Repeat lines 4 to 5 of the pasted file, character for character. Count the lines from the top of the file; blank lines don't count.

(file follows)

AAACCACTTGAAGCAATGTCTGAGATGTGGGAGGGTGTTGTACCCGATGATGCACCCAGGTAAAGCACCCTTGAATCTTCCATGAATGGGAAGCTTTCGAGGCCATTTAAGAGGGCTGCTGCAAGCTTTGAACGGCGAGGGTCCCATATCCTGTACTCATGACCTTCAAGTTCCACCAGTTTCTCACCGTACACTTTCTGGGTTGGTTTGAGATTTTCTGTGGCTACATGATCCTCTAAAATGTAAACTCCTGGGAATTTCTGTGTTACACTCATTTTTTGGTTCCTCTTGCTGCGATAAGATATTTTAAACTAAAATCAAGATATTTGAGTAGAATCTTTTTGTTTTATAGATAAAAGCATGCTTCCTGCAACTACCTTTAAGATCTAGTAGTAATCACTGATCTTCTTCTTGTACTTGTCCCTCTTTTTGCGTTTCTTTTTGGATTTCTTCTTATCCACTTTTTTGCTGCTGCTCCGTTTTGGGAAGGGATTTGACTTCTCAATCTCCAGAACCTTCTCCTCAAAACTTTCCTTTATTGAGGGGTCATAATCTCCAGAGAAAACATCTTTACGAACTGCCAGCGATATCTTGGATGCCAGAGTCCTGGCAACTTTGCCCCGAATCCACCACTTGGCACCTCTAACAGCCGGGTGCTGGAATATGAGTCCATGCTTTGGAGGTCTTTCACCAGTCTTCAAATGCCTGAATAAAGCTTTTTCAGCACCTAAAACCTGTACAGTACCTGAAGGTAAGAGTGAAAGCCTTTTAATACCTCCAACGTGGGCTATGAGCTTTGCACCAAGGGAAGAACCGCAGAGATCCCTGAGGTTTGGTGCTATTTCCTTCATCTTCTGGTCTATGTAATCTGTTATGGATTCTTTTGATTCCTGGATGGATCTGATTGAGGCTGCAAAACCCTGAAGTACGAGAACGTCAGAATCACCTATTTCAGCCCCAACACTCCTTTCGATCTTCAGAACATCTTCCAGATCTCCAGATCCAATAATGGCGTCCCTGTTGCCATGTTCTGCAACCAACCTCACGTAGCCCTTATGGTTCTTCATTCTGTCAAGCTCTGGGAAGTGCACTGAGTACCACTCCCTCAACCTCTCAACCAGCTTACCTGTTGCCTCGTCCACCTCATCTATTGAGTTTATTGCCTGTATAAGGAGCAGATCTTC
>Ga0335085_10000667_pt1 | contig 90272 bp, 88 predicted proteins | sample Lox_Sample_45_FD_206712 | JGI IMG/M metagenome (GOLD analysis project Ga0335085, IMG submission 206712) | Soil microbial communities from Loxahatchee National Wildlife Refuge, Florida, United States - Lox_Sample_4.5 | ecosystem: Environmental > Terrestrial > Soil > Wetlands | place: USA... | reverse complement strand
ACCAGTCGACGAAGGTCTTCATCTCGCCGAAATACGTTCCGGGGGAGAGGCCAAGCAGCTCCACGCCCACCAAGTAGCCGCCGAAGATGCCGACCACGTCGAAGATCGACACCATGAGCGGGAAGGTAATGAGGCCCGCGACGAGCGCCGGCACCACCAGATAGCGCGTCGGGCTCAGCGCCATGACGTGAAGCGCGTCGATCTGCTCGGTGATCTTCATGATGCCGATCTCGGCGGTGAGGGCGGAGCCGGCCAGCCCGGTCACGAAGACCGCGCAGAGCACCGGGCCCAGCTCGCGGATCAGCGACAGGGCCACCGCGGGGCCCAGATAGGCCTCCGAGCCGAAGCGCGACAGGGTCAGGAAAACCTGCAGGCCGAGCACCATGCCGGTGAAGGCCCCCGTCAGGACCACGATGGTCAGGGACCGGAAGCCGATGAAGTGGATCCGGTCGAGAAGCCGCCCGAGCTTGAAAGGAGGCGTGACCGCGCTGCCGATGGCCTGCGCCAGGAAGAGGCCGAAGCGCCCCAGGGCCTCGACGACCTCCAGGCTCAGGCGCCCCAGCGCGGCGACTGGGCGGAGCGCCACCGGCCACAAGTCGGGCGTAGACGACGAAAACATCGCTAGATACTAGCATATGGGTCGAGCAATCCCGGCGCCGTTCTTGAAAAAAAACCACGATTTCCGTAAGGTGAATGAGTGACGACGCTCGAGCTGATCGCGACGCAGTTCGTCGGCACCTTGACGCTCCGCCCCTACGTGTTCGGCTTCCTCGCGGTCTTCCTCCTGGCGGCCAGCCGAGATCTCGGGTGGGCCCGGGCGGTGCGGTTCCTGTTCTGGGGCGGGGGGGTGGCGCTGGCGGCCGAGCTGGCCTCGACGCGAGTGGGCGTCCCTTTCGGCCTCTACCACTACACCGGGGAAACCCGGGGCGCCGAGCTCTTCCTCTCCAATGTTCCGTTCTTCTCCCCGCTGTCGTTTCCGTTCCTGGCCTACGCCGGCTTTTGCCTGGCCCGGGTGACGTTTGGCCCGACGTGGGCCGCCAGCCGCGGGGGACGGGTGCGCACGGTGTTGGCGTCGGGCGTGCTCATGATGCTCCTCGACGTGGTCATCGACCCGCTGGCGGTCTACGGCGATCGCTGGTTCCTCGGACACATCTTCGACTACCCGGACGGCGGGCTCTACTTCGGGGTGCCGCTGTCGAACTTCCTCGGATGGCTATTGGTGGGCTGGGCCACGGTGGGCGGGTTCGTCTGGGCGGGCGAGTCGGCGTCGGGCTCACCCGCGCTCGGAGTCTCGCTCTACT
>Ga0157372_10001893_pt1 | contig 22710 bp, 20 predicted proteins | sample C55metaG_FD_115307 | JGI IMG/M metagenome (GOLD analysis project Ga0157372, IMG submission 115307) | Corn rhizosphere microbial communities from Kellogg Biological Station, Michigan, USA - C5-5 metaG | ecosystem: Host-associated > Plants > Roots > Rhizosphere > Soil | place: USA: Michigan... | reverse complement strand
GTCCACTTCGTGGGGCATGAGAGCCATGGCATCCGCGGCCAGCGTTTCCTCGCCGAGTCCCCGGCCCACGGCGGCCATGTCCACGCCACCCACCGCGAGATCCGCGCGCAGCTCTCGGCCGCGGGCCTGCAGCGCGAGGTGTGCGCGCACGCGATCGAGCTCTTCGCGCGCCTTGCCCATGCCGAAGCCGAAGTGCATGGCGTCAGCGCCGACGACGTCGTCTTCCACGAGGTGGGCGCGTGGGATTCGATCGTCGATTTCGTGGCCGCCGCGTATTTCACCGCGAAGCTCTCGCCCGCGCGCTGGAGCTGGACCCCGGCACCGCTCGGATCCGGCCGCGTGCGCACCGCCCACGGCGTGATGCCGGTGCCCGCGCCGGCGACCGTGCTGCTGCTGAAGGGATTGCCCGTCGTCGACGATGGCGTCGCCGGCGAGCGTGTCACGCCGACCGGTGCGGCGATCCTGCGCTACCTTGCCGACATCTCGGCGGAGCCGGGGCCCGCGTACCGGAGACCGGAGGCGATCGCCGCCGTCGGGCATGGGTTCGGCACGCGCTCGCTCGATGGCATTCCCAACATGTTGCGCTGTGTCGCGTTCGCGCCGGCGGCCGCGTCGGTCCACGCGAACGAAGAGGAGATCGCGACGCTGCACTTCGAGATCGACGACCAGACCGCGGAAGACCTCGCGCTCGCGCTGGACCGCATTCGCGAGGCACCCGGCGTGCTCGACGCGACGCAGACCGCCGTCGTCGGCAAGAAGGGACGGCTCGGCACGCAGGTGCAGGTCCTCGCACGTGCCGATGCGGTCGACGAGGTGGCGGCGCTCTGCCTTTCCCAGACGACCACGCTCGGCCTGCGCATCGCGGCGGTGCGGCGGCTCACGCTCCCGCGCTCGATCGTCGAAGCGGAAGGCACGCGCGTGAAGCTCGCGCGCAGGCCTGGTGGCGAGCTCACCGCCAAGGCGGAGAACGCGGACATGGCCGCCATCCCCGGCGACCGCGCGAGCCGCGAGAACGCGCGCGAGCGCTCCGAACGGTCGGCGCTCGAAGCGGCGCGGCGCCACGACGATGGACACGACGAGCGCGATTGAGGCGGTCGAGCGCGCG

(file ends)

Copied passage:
>Ga0157372_10001893_pt1 | contig 22710 bp, 20 predicted proteins | sample C55metaG_FD_115307 | JGI IMG/M metagenome (GOLD analysis project Ga0157372, IMG submission 115307) | Corn rhizosphere microbial communities from Kellogg Biological Station, Michigan, USA - C5-5 metaG | ecosystem: Host-associated > Plants > Roots > Rhizosphere > Soil | place: USA: Michigan... | reverse complement strand
GTCCACTTCGTGGGGCATGAGAGCCATGGCATCCGCGGCCAGCGTTTCCTCGCCGAGTCCCCGGCCCACGGCGGCCATGTCCACGCCACCCACCGCGAGATCCGCGCGCAGCTCTCGGCCGCGGGCCTGCAGCGCGAGGTGTGCGCGCACGCGATCGAGCTCTTCGCGCGCCTTGCCCATGCCGAAGCCGAAGTGCATGGCGTCAGCGCCGACGACGTCGTCTTCCACGAGGTGGGCGCGTGGGATTCGATCGTCGATTTCGTGGCCGCCGCGTATTTCACCGCGAAGCTCTCGCCCGCGCGCTGGAGCTGGACCCCGGCACCGCTCGGATCCGGCCGCGTGCGCACCGCCCACGGCGTGATGCCGGTGCCCGCGCCGGCGACCGTGCTGCTGCTGAAGGGATTGCCCGTCGTCGACGATGGCGTCGCCGGCGAGCGTGTCACGCCGACCGGTGCGGCGATCCTGCGCTACCTTGCCGACATCTCGGCGGAGCCGGGGCCCGCGTACCGGAGACCGGAGGCGATCGCCGCCGTCGGGCATGGGTTCGGCACGCGCTCGCTCGATGGCATTCCCAACATGTTGCGCTGTGTCGCGTTCGCGCCGGCGGCCGCGTCGGTCCACGCGAACGAAGAGGAGATCGCGACGCTGCACTTCGAGATCGACGACCAGACCGCGGAAGACCTCGCGCTCGCGCTGGACCGCATTCGCGAGGCACCCGGCGTGCTCGACGCGACGCAGACCGCCGTCGTCGGCAAGAAGGGACGGCTCGGCACGCAGGTGCAGGTCCTCGCACGTGCCGATGCGGTCGACGAGGTGGCGGCGCTCTGCCTTTCCCAGACGACCACGCTCGGCCTGCGCATCGCGGCGGTGCGGCGGCTCACGCTCCCGCGCTCGATCGTCGAAGCGGAAGGCACGCGCGTGAAGCTCGCGCGCAGGCCTGGTGGCGAGCTCACCGCCAAGGCGGAGAACGCGGACATGGCCGCCATCCCCGGCGACCGCGCGAGCCGCGAGAACGCGCGCGAGCGCTCCGAACGGTCGGCGCTCGAAGCGGCGCGGCGCCACGACGATGGACACGACGAGCGCGATTGAGGCGGTCGAGCGCGCG